We examined our very own cruise liner and were suitably impressed. Puthuveedan had a spacious living area equipped with wooden sofas, a centre table, a dining table and chairs and other assorted furniture. The colour television in the living area was connected to a DTH antenna on the deck, and there was a music system as well. A corridor leading from the living area opened into a well-appointed bedroom (air-conditioned, thank you), with bamboo-paned windows giving an excellent view of the placid lake. Next to it was a little toilet-cum-bathroom. The corridor had lifebuoys fixed to its sides. At the end of the corridor was the mini-kitchen, administered by a chef who doubled up as engine room assistant. The corridor opened out into the houseboat's stern, where elementary machine tools, a water pump, a generator and the split AC compressor unit were placed. The captain took his position at the bow, pulled some levers, pressed some buttons, and diesel engine came to life with a barely audible throb deep inside the ship's entrails. The voyage begins!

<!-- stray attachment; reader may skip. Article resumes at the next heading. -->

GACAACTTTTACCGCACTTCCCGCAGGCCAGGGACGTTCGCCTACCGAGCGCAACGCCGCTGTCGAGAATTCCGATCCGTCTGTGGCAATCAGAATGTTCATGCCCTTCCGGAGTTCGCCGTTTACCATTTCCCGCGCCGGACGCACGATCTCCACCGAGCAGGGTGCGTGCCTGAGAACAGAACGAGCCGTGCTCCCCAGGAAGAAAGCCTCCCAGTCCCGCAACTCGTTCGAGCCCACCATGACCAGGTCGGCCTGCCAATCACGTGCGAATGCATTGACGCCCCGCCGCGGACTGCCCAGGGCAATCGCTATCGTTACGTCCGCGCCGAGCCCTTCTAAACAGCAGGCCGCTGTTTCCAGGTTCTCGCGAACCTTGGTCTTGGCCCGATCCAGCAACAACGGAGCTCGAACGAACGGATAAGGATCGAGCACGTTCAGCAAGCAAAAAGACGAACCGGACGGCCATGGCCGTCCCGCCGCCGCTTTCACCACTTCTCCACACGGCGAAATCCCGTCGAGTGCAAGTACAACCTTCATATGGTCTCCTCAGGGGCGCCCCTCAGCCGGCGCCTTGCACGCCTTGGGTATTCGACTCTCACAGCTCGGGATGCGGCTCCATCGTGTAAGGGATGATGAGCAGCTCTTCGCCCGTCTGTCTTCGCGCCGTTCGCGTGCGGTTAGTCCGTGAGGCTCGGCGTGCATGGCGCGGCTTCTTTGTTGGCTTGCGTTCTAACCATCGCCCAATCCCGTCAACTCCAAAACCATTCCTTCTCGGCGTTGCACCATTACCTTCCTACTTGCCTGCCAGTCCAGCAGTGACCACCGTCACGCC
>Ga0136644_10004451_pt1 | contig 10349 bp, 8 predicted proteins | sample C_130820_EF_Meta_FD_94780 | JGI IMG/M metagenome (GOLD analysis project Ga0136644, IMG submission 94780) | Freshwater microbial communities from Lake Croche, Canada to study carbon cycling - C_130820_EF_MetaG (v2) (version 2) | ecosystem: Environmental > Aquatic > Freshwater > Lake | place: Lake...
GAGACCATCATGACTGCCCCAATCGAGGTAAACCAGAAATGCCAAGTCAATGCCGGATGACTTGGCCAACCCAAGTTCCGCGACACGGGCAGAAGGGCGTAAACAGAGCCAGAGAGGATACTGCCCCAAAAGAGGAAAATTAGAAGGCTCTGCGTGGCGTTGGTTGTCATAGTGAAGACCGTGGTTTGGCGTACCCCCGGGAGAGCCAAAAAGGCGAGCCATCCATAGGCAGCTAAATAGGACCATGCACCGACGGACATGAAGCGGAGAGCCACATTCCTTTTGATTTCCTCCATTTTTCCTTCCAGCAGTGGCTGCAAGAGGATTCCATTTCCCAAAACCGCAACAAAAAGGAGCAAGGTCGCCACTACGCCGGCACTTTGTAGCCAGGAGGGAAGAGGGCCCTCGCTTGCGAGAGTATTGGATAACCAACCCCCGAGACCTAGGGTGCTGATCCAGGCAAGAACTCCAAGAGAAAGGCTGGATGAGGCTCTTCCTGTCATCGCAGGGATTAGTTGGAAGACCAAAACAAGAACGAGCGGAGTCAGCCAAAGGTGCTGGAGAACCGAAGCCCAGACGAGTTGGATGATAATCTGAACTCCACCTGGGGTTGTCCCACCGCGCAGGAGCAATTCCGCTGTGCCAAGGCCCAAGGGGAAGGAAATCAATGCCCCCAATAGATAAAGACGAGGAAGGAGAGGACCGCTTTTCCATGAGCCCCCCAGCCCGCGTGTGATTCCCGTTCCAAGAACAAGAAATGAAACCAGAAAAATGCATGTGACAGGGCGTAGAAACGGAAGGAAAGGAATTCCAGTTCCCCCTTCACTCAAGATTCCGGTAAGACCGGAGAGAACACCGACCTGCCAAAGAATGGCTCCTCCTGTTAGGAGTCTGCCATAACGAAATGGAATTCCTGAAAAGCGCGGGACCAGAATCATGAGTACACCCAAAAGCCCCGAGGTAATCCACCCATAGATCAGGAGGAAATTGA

Our captain negotiated Puthuveedan along narrow canals among other houseboats softly bobbing in the backwaters, before entering the wide expanse of the mighty waters of the Vembanad Lake. Vembanad Lake, which joins the Arabian sea on Kerala's west coast, stretches across several districts of Kerala, spreading its offshoots deep inside land in the form of backwaters. What are backwaters like To the uninitiated, they look like very wide but static rivers. The backwaters meander along the length of central and south Kerala, linked to the Vembanad and Ashtamudi lakes, forming a complete inland water transport network. Unlike rivers, backwaters are mostly static, and deep, features they share with lakes. Every year, snake-boat races, including the Nehru Trophy, are conducted in these 'shipping channels', where teams from different parts of the state compete. We left the hustle and bustle of the boat jetty as Puthuveedan slowly made her way into the 'arterial' backwater route towards Alappuzha, often called the Venice of the East for its canals and waterways. Dense gardens of coconut trees line Kumarakom's backwaters on both sides, dotted by unobtrusive hotels and resorts. We pass by Taj Kumarakom, where tourists lazing outside the picturesque resorts barely glance by as our houseboat glides by. The captain informed us that the villagers who owned property along the banks of the backwaters have left long time back, selling their property to astute resort developers. As we move further south, there are fewer and fewer settlements, and Puthuveedan is pacing along at a steady clip.